We may not mourn the words titch’ or ‘panties’ but the loss of  ‘I’, ‘no’, or ‘water’ would be much more significant. Would they be replaced by new words with the same meaning? How would we learn about the replacement? Would there be a warning or would we be left speechless unexpectedly?

This is how my mind works at 3 a.m.

At least I have lots of questions to add to my ideas folder – a possible story to flesh out, perhaps. So…thanks, middle insomnia.

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Great TV, Grief, and Sharing Our Stories


I’m in love with This Is Us. In love.

At the end of each episode, I’m usually muttering ‘…such a stupid show’ through tears as I bemoan having to wait another week for more.

Months ago, my sister told me about a video she’d seen online about a family losing their pet. It brought us to the topic of how much people share online, and why. The conversation has stuck with me and often gives me pause as I write. Watching This Is Us has reminded me why it’s so wonderful that people share their stories; how important it is.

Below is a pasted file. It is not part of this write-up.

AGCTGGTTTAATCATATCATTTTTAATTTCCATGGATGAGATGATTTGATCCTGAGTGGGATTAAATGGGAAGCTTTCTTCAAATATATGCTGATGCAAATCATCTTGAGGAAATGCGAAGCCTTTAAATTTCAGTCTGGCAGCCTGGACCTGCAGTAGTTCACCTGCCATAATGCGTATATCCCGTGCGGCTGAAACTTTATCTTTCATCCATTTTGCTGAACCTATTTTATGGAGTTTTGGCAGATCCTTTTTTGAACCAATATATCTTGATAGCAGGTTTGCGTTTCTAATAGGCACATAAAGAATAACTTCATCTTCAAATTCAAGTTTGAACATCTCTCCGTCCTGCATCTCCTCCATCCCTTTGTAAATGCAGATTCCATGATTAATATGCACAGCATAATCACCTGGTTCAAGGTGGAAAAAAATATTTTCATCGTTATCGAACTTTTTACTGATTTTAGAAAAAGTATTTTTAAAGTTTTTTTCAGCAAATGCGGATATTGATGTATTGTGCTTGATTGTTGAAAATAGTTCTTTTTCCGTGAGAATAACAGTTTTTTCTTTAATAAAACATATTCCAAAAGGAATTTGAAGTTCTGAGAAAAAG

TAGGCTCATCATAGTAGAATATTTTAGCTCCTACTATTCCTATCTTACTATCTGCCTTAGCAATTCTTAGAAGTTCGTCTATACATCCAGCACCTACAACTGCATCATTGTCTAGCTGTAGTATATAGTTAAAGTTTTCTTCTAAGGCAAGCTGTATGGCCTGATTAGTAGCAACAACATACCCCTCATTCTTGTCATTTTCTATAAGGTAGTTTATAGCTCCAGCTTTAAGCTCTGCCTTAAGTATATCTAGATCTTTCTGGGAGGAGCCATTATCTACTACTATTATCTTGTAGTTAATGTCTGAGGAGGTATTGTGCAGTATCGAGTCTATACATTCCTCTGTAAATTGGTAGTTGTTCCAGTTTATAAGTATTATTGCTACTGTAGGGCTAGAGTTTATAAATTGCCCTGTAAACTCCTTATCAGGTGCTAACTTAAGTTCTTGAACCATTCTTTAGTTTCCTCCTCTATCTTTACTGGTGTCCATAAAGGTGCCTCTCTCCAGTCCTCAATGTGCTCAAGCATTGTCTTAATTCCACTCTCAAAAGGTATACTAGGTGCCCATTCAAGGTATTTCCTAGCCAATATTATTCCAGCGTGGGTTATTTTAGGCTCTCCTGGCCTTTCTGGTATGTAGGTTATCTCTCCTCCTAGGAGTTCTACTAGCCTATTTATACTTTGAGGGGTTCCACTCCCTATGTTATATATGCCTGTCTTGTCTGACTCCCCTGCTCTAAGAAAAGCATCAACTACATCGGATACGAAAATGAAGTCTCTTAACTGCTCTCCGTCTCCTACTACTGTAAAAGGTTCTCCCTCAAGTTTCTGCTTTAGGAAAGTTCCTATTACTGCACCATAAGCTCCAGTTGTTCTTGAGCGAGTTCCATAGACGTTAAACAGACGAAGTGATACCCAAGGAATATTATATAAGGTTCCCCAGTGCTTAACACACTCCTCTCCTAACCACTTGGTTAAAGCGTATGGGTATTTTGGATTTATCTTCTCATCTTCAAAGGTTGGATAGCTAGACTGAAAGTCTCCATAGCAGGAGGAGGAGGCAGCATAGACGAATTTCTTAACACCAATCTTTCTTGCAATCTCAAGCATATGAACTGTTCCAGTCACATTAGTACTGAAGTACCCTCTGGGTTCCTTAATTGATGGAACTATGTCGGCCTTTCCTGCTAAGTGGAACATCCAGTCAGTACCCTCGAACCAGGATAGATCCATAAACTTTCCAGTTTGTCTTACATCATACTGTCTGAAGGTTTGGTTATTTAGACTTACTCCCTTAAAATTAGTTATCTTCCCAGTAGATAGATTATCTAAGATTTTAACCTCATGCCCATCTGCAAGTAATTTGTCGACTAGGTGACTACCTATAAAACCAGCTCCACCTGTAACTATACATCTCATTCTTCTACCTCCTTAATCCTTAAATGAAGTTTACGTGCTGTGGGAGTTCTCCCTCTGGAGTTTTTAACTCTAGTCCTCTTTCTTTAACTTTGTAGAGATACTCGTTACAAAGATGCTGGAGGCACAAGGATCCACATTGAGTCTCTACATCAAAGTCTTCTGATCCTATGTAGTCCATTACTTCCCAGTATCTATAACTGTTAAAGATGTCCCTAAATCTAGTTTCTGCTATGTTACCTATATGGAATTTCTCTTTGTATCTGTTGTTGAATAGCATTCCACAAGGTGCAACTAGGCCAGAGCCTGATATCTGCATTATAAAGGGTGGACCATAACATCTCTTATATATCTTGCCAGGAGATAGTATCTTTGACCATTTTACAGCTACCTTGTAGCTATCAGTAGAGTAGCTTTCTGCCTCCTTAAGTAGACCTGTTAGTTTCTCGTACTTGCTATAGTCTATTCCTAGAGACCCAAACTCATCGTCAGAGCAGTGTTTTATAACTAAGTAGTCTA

After watching an episode late the other night, I curled up in bed looking through my bedroom door. I looked past the silhouette of the bookshelves to the place my two children often stand to chat as they expertly delay their bedtime. I slowly brought my focus back into my bedroom, to a shelf that holds the memory of my child that was never given the opportunity to pester me with questions instead of going to bed. The baby I’ve never been able to snap at in nighttime frustration – sending her to bed to nestle under the covers beside her twin sister.

I’ve never stood outside my girls’ bedroom, telling them to stop playing and get to sleep, while I quietly revel in their sisterly goofing around.